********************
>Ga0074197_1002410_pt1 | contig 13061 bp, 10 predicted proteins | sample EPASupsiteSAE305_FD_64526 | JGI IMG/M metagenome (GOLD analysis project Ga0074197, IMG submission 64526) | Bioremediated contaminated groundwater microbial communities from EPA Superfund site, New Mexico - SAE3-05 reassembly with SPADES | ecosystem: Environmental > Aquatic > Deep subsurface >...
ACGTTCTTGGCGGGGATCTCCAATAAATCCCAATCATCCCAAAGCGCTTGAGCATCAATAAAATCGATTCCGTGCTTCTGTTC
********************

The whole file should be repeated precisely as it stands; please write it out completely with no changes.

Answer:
>Ga0074197_1002410_pt1 | contig 13061 bp, 10 predicted proteins | sample EPASupsiteSAE305_FD_64526 | JGI IMG/M metagenome (GOLD analysis project Ga0074197, IMG submission 64526) | Bioremediated contaminated groundwater microbial communities from EPA Superfund site, New Mexico - SAE3-05 reassembly with SPADES | ecosystem: Environmental > Aquatic > Deep subsurface >...
ACGTTCTTGGCGGGGATCTCCAATAAATCCCAATCATCCCAAAGCGCTTGAGCATCAATAAAATCGATTCCGTGCTTCTGTTC